Cahillane was positive about the performance of each unit – sales from the latter two grew – during the quarter, even on US morning foods, where sales again fell but, he said, “decreased at a similar pace as Q1, continuing its moderation this year from last year’s decline”.

On US morning foods, Cahillane added: “But behind these numbers is real progress. Our share of the cereal category stabilised with our ‘core six’ cereal brands collectively resuming share growth in the quarter. The cereal category has cut its declines in half from last year, but history shows that it needs more and better health and wellness innovation and communication to get back into growth.”

Margin commentary reveals single-serve push

In February, Cahillane presented at the Consumer Analyst Group of New York conference his strategy to get Kellogg’s sales growing again, a strategy he dubbed Deploy for Growth.

That said, some in the audience wanted, understandably, to hear Cahillane’s views on Kellogg’s margin profile, even after the gains the company had managed to make in recent years as its sales came under pressure.

Kellogg’s margins were described by one analyst as “substantially away from where the peer group is”.

Cahillane made no bones about what he saw as Kellogg’s number-one priority. “We believe the most important thing we need to do is return the company to top-line growth – that’s our sustainable future, getting there,” he said.

Nevertheless, Kellogg’s management went to great lengths yesterday on the call on the company’s second-quarter results to explain why the company’s gross margins had come under pressure.

Khan pointed to a number of factors. He cited Kellogg’s decision to quit direct-store delivery for its US snacks, which he said meant the company had to “reset” the gross margins for that part of the business and was the biggest factor. The Kellogg finance chief flagged the consolidation of west African distributor Multipro into Kellogg’s numbers after the Us giant further invested in the business this spring.

And, interestingly, Khan also pointed to the growth Kellogg was seeing in “single-serve formats”. One might expect these kinds of products to offer higher margins but Khan said Kellogg had been using co-packers for the products and would look to build its own capacity in the months ahead.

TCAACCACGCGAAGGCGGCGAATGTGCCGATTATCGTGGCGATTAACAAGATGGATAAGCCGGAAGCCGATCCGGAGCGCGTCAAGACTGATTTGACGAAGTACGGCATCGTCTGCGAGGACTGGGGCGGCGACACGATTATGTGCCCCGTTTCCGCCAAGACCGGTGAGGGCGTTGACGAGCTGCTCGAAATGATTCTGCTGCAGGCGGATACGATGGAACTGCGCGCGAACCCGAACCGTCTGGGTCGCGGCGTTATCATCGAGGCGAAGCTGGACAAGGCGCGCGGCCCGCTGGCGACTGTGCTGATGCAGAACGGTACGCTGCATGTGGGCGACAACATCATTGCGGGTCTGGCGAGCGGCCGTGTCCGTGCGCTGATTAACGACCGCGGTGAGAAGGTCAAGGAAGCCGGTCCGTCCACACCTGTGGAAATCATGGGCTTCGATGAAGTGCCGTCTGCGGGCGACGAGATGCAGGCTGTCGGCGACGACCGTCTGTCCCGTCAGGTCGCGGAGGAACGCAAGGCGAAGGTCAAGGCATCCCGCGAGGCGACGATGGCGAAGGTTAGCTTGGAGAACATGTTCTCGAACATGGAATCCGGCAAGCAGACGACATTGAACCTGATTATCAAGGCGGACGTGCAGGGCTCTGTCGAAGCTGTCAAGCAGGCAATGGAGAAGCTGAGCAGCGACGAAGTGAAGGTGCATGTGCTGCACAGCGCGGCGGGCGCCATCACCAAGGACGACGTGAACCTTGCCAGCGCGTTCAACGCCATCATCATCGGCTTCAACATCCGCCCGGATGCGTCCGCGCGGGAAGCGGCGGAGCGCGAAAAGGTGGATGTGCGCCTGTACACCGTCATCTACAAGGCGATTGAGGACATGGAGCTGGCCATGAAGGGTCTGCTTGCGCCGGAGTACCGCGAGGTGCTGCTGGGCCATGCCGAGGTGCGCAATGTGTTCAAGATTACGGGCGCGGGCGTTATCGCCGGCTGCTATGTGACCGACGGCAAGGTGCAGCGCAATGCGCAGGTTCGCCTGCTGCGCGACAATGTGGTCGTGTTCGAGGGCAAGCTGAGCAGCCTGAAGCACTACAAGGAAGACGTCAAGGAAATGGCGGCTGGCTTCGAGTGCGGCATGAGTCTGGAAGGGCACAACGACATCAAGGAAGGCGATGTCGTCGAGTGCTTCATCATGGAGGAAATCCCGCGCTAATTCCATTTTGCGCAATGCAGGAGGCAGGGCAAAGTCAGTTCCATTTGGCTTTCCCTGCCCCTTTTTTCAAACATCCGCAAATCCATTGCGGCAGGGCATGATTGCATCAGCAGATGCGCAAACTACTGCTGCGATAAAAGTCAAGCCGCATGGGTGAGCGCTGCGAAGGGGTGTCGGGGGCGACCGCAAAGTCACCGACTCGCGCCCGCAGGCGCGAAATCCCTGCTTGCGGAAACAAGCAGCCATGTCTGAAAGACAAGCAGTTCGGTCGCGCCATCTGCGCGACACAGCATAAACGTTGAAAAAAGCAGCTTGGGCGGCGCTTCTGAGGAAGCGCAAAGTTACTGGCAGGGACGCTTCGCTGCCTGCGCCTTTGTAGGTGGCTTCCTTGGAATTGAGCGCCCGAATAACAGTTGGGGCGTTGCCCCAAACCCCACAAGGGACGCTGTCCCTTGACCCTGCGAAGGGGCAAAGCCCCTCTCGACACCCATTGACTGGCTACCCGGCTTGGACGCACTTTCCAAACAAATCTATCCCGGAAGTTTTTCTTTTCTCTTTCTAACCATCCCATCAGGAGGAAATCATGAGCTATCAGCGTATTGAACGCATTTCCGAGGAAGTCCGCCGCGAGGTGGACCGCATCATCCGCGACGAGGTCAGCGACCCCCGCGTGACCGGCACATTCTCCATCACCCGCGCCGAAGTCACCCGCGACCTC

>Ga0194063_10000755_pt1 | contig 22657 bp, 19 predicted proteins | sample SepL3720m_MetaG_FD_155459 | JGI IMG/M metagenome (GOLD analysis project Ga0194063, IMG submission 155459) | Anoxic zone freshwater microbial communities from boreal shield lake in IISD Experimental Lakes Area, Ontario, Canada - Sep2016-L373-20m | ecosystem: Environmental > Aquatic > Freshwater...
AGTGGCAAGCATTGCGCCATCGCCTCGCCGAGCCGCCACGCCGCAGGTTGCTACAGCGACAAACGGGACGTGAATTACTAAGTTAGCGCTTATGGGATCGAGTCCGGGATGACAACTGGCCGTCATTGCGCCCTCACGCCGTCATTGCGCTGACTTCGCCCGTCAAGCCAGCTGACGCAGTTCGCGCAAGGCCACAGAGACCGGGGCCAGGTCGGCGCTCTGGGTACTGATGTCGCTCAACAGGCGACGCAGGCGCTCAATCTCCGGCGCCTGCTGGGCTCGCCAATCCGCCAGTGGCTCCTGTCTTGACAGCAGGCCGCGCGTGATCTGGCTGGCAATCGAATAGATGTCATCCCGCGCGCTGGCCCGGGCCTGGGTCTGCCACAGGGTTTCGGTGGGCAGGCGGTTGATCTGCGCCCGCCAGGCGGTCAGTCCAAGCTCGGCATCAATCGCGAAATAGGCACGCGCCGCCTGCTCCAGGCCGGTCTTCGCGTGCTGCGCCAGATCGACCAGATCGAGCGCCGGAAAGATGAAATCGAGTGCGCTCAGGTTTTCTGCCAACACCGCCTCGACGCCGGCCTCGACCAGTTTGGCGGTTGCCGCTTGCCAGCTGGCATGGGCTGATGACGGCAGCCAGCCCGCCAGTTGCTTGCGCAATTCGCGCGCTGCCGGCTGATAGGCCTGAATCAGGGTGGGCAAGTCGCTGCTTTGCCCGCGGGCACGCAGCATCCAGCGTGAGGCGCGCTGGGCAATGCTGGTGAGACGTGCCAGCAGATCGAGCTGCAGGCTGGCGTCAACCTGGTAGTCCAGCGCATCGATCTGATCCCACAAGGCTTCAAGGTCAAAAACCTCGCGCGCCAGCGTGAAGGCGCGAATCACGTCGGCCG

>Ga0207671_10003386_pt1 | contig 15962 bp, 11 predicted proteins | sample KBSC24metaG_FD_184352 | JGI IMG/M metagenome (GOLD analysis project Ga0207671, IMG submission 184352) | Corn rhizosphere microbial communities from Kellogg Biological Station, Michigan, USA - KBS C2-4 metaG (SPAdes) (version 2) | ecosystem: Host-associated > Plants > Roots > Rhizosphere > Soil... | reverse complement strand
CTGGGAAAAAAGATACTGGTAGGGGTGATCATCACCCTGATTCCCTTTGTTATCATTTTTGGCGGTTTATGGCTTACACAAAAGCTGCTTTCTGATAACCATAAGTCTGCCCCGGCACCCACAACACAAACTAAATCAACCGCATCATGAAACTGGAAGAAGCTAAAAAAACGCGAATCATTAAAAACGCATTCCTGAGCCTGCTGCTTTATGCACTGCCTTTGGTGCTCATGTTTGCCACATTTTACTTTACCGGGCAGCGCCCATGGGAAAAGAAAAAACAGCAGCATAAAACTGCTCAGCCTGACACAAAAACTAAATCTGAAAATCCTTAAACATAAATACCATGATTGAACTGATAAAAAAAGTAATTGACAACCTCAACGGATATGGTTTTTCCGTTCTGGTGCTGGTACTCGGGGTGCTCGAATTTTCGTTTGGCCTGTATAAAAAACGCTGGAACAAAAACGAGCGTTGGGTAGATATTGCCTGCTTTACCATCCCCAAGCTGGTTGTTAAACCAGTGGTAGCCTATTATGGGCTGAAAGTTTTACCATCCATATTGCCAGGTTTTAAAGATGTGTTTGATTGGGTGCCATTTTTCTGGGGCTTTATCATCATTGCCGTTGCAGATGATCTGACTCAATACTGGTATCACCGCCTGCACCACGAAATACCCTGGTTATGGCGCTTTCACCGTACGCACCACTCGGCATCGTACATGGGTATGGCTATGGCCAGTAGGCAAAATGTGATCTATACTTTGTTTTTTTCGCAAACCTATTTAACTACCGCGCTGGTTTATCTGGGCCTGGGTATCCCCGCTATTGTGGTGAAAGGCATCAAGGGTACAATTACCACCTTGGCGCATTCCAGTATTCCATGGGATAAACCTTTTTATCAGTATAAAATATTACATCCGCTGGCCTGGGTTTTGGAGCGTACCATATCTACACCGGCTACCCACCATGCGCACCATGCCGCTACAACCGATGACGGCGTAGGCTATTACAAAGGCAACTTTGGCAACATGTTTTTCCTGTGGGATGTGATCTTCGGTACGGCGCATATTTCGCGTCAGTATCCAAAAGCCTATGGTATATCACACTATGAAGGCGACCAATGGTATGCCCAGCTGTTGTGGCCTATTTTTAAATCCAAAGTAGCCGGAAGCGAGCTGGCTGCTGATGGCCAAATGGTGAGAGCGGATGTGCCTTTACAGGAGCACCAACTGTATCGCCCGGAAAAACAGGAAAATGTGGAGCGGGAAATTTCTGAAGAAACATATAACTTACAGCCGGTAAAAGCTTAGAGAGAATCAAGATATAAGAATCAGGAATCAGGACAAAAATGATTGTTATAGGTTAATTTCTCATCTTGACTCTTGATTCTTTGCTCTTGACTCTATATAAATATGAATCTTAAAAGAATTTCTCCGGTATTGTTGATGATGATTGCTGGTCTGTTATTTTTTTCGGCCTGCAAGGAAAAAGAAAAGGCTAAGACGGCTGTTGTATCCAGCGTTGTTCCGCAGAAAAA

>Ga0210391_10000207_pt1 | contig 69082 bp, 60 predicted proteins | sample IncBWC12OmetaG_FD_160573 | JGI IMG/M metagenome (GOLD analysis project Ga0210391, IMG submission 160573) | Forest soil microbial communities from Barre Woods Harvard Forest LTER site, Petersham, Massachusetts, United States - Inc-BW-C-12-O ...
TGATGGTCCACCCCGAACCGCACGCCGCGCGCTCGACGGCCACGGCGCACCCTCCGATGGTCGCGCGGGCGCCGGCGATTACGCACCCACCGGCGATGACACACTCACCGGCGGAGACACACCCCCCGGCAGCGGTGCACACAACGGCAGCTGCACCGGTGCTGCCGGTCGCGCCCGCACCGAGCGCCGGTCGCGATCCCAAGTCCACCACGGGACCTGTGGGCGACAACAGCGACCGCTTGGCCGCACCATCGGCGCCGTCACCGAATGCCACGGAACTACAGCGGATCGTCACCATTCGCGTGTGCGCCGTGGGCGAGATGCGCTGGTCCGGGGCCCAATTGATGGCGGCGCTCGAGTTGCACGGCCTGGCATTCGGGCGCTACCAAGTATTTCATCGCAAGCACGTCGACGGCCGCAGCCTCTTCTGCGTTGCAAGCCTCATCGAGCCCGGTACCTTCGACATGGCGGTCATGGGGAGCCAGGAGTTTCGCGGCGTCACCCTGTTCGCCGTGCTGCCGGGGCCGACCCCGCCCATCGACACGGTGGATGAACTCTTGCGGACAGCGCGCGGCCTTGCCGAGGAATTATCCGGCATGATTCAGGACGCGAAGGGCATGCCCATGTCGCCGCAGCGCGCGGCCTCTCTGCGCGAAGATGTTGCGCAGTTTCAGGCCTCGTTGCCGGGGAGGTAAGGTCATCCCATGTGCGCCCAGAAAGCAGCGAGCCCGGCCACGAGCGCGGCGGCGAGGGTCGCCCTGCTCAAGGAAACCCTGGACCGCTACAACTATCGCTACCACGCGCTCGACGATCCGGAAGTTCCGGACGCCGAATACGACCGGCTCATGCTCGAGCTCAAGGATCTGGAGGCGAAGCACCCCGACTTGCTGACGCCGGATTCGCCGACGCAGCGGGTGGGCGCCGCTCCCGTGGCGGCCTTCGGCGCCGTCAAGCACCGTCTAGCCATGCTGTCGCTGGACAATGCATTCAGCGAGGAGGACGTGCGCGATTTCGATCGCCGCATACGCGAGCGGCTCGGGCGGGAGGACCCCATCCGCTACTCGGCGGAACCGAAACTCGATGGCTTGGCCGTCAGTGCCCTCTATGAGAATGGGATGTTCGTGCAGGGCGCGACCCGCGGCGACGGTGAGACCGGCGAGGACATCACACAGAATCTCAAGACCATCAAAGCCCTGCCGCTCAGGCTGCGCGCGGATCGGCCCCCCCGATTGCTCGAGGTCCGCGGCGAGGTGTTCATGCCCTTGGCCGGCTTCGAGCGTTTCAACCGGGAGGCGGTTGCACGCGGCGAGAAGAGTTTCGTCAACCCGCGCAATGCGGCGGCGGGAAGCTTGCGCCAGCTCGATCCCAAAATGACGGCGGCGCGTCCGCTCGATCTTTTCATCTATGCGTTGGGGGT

“We’ve utilised co-packers for many of them in order to get to the market as quickly as possible. This is a smart way to go. And now that demand has been established, our supply chain can catch up to our investing capacity, which will improve margins going forward,” Khan said. “Our supply chain has got to catch up to that. We are under-indexed on those on-the-go formats and so it’s a great broader opportunity. It just came much faster than we were expecting, frankly.”

Kellogg eyeing competition – and new markets – for RXBar

Kellogg is among the major food manufacturers to have developed in-house, venture-capital arms to invest in up-and-coming “challenger” (as the industry parlance goes) brands. Its Eighteen94 unit has backed businesses including US smoothie maker Bright Greens and US mushroom ingredients firm MycoTechnology.

However, last autumn, Kellogg placed a bigger bet on a challenger brand, snapping up Chicago Bar Company, the company behind RXBar protein bars, for US$600m.

Announcing the deal, Kellogg said RXBar, a line of ‘clean-label’ protein bars with a base of egg whites, fruit and nuts, was the “fastest-growing nutrition bar brand” in the US.

Kellogg estimated RXBar’s sales would hit approximately US$120m in 2017 and said the multiple it paid, based on projected EBITDA for this year, was in the range of 12 to 14 times.

Eight months on, Kellogg said yesterday RXBar saw “strong, double-digit growth” in the second quarter, with consumption rising “sharply” as the company moves to expand its distribution.

Nevertheless, Kellogg faced a question on whether it was worried about the competition could face from what is a very fluid and rapidly-evolving bar category in the US.

“Whenever you have something that is as special as RXBar, as successful as RXBar, you’re going to get a lot of me-toos,” Cahillane said. “And we are seeing that happen. We’re not seeing any that are gaining traction right now, but we are far, far from complacent.”

Cahillane said Kellogg would turn to innovation to help further grow sales and insisted the brand enjoyed “great loyalty with consumers”.

There are plans, he added, to take the brand north of the border into Canada and across the Atlantic to Europe “in the back half of this year and early next year”.